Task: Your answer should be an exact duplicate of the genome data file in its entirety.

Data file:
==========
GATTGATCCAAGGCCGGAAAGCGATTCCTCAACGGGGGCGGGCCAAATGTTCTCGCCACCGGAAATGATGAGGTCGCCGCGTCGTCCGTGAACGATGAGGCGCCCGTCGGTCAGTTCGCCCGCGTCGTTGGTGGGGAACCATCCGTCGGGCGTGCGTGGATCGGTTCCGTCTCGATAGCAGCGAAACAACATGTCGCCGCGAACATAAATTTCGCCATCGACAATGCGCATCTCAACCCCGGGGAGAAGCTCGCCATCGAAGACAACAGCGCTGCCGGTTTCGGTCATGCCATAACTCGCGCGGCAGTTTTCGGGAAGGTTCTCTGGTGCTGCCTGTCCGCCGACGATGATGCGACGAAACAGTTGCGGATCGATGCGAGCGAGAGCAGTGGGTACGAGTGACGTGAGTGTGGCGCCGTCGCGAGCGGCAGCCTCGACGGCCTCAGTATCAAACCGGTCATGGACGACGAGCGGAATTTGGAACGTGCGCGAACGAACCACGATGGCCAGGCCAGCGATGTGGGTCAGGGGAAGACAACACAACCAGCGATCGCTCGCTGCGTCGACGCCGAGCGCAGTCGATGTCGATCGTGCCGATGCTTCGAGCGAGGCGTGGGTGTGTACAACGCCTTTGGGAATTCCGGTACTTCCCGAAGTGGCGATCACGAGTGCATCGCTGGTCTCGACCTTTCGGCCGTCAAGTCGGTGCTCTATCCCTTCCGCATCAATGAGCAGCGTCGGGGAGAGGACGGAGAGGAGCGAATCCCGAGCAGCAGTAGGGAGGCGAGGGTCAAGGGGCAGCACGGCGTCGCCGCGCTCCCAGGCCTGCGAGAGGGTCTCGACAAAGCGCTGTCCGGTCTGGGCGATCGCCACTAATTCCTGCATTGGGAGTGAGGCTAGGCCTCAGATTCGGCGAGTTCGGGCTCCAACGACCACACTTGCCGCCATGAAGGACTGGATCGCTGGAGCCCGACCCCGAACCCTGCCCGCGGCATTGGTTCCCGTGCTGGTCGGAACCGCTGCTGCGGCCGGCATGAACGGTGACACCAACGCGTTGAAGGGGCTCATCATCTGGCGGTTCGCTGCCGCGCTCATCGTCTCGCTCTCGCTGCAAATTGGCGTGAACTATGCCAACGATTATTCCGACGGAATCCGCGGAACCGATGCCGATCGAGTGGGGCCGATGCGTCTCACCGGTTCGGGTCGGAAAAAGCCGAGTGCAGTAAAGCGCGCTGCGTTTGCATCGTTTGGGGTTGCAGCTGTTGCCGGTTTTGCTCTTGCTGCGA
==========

GATTGATCCAAGGCCGGAAAGCGATTCCTCAACGGGGGCGGGCCAAATGTTCTCGCCACCGGAAATGATGAGGTCGCCGCGTCGTCCGTGAACGATGAGGCGCCCGTCGGTCAGTTCGCCCGCGTCGTTGGTGGGGAACCATCCGTCGGGCGTGCGTGGATCGGTTCCGTCTCGATAGCAGCGAAACAACATGTCGCCGCGAACATAAATTTCGCCATCGACAATGCGCATCTCAACCCCGGGGAGAAGCTCGCCATCGAAGACAACAGCGCTGCCGGTTTCGGTCATGCCATAACTCGCGCGGCAGTTTTCGGGAAGGTTCTCTGGTGCTGCCTGTCCGCCGACGATGATGCGACGAAACAGTTGCGGATCGATGCGAGCGAGAGCAGTGGGTACGAGTGACGTGAGTGTGGCGCCGTCGCGAGCGGCAGCCTCGACGGCCTCAGTATCAAACCGGTCATGGACGACGAGCGGAATTTGGAACGTGCGCGAACGAACCACGATGGCCAGGCCAGCGATGTGGGTCAGGGGAAGACAACACAACCAGCGATCGCTCGCTGCGTCGACGCCGAGCGCAGTCGATGTCGATCGTGCCGATGCTTCGAGCGAGGCGTGGGTGTGTACAACGCCTTTGGGAATTCCGGTACTTCCCGAAGTGGCGATCACGAGTGCATCGCTGGTCTCGACCTTTCGGCCGTCAAGTCGGTGCTCTATCCCTTCCGCATCAATGAGCAGCGTCGGGGAGAGGACGGAGAGGAGCGAATCCCGAGCAGCAGTAGGGAGGCGAGGGTCAAGGGGCAGCACGGCGTCGCCGCGCTCCCAGGCCTGCGAGAGGGTCTCGACAAAGCGCTGTCCGGTCTGGGCGATCGCCACTAATTCCTGCATTGGGAGTGAGGCTAGGCCTCAGATTCGGCGAGTTCGGGCTCCAACGACCACACTTGCCGCCATGAAGGACTGGATCGCTGGAGCCCGACCCCGAACCCTGCCCGCGGCATTGGTTCCCGTGCTGGTCGGAACCGCTGCTGCGGCCGGCATGAACGGTGACACCAACGCGTTGAAGGGGCTCATCATCTGGCGGTTCGCTGCCGCGCTCATCGTCTCGCTCTCGCTGCAAATTGGCGTGAACTATGCCAACGATTATTCCGACGGAATCCGCGGAACCGATGCCGATCGAGTGGGGCCGATGCGTCTCACCGGTTCGGGTCGGAAAAAGCCGAGTGCAGTAAAGCGCGCTGCGTTTGCATCGTTTGGGGTTGCAGCTGTTGCCGGTTTTGCTCTTGCTGCGA